WHEN RALPH Bonano was 17 years old, he was on the wrong road. He had dropped out of school, joined a gang, been arrested several times—and he regularly sold drugs. When your correpondent spoke to him three years later, in 2014, he was on a better path. He had given up breaking the law, passed his high-school exams and and had a steady job in south Boston making helmets for the military. He credited Roca, a programme in Chelsea, Massachusetts, for helping him stay out of trouble. Roca specialises in helping young people aged between 17 and 24 stay out of jail and find work.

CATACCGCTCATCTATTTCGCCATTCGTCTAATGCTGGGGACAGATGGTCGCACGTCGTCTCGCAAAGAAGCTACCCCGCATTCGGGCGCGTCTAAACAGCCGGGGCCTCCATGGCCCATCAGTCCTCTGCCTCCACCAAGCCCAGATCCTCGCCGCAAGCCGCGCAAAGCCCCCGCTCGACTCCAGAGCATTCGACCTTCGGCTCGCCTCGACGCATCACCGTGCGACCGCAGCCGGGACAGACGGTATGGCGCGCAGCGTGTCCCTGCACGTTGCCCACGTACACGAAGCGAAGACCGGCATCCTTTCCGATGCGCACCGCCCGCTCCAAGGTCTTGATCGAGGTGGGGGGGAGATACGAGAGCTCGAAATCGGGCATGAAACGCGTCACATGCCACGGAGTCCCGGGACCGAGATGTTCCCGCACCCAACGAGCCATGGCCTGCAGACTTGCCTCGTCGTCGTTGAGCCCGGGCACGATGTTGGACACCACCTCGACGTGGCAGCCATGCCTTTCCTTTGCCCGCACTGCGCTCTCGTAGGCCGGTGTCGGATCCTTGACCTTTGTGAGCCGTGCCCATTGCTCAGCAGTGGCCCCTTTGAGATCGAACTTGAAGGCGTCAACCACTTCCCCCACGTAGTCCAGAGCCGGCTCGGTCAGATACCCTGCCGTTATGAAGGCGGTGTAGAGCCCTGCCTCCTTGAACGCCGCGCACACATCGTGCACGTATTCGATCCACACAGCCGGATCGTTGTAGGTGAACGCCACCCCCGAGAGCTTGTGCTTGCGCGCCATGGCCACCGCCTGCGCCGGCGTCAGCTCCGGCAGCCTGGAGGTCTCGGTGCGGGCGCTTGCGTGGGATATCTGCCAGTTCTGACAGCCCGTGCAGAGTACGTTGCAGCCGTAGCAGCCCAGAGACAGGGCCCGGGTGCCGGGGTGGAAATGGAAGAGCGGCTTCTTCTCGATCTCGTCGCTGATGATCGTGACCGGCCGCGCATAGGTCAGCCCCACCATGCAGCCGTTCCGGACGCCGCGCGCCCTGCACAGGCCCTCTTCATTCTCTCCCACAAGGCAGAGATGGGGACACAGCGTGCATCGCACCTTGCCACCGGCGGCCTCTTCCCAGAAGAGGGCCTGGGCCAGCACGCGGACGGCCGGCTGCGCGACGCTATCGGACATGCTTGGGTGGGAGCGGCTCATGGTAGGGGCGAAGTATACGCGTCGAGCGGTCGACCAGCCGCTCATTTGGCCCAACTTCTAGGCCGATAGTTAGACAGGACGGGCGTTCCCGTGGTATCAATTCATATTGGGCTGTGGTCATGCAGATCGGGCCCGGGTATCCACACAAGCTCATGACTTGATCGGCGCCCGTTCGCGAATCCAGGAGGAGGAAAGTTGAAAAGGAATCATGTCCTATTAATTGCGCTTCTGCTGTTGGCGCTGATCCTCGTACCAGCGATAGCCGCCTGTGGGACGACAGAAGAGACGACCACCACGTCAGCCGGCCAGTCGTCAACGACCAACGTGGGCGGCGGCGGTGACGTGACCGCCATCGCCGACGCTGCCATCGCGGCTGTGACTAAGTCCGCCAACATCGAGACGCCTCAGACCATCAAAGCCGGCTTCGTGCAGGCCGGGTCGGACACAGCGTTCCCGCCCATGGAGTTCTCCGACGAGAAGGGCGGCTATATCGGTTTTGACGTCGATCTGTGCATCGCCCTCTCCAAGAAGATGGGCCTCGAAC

Criminal justice experts are increasingly of the opinion that 18, the age at which law-breakers enter the adult criminal justice system in most states, is too young. In a recent paper, three academics at Harvard Kennedy School—Vincent Shiraldi, Bruce Western and Kendra Bradner —wrote a paper recommending that “the age of juvenile court justice be raised to at least 21 years old, with additional, gradually diminishing protections for young adults up to age 24 or 25.” They point out that neurobiological and developmental research has shown that the...Continue reading